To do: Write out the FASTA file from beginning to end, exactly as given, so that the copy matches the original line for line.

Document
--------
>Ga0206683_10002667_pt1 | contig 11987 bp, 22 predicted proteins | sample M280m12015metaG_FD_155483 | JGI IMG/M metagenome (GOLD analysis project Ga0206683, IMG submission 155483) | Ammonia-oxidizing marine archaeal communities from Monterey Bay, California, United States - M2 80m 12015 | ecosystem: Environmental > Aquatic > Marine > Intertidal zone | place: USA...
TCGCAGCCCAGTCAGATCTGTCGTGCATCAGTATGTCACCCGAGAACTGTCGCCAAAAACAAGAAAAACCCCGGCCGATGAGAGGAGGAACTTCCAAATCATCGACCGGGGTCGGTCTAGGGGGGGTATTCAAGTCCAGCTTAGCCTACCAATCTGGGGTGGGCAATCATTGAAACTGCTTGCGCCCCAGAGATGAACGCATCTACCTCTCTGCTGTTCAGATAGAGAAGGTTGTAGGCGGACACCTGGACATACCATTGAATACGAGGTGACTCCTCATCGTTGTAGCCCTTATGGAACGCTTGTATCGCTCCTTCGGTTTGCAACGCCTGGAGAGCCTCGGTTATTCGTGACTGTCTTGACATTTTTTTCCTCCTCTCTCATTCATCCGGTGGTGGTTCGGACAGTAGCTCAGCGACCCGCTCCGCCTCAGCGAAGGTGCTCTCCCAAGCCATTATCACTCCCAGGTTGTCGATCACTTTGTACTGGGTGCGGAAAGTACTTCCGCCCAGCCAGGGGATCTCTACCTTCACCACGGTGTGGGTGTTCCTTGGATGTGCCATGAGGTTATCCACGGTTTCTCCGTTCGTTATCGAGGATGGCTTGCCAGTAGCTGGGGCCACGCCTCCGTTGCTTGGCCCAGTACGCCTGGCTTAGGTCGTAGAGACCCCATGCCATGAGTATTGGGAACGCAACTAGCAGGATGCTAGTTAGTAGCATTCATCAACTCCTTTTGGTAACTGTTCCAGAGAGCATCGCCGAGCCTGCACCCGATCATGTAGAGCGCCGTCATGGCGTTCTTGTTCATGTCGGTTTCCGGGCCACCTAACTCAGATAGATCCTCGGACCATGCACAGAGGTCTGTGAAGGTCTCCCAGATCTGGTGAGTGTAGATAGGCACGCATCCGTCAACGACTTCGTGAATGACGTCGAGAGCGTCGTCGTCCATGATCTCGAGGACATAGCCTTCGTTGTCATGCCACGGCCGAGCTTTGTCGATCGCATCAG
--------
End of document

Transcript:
>Ga0206683_10002667_pt1 | contig 11987 bp, 22 predicted proteins | sample M280m12015metaG_FD_155483 | JGI IMG/M metagenome (GOLD analysis project Ga0206683, IMG submission 155483) | Ammonia-oxidizing marine archaeal communities from Monterey Bay, California, United States - M2 80m 12015 | ecosystem: Environmental > Aquatic > Marine > Intertidal zone | place: USA...
TCGCAGCCCAGTCAGATCTGTCGTGCATCAGTATGTCACCCGAGAACTGTCGCCAAAAACAAGAAAAACCCCGGCCGATGAGAGGAGGAACTTCCAAATCATCGACCGGGGTCGGTCTAGGGGGGGTATTCAAGTCCAGCTTAGCCTACCAATCTGGGGTGGGCAATCATTGAAACTGCTTGCGCCCCAGAGATGAACGCATCTACCTCTCTGCTGTTCAGATAGAGAAGGTTGTAGGCGGACACCTGGACATACCATTGAATACGAGGTGACTCCTCATCGTTGTAGCCCTTATGGAACGCTTGTATCGCTCCTTCGGTTTGCAACGCCTGGAGAGCCTCGGTTATTCGTGACTGTCTTGACATTTTTTTCCTCCTCTCTCATTCATCCGGTGGTGGTTCGGACAGTAGCTCAGCGACCCGCTCCGCCTCAGCGAAGGTGCTCTCCCAAGCCATTATCACTCCCAGGTTGTCGATCACTTTGTACTGGGTGCGGAAAGTACTTCCGCCCAGCCAGGGGATCTCTACCTTCACCACGGTGTGGGTGTTCCTTGGATGTGCCATGAGGTTATCCACGGTTTCTCCGTTCGTTATCGAGGATGGCTTGCCAGTAGCTGGGGCCACGCCTCCGTTGCTTGGCCCAGTACGCCTGGCTTAGGTCGTAGAGACCCCATGCCATGAGTATTGGGAACGCAACTAGCAGGATGCTAGTTAGTAGCATTCATCAACTCCTTTTGGTAACTGTTCCAGAGAGCATCGCCGAGCCTGCACCCGATCATGTAGAGCGCCGTCATGGCGTTCTTGTTCATGTCGGTTTCCGGGCCACCTAACTCAGATAGATCCTCGGACCATGCACAGAGGTCTGTGAAGGTCTCCCAGATCTGGTGAGTGTAGATAGGCACGCATCCGTCAACGACTTCGTGAATGACGTCGAGAGCGTCGTCGTCCATGATCTCGAGGACATAGCCTTCGTTGTCATGCCACGGCCGAGCTTTGTCGATCGCATCAG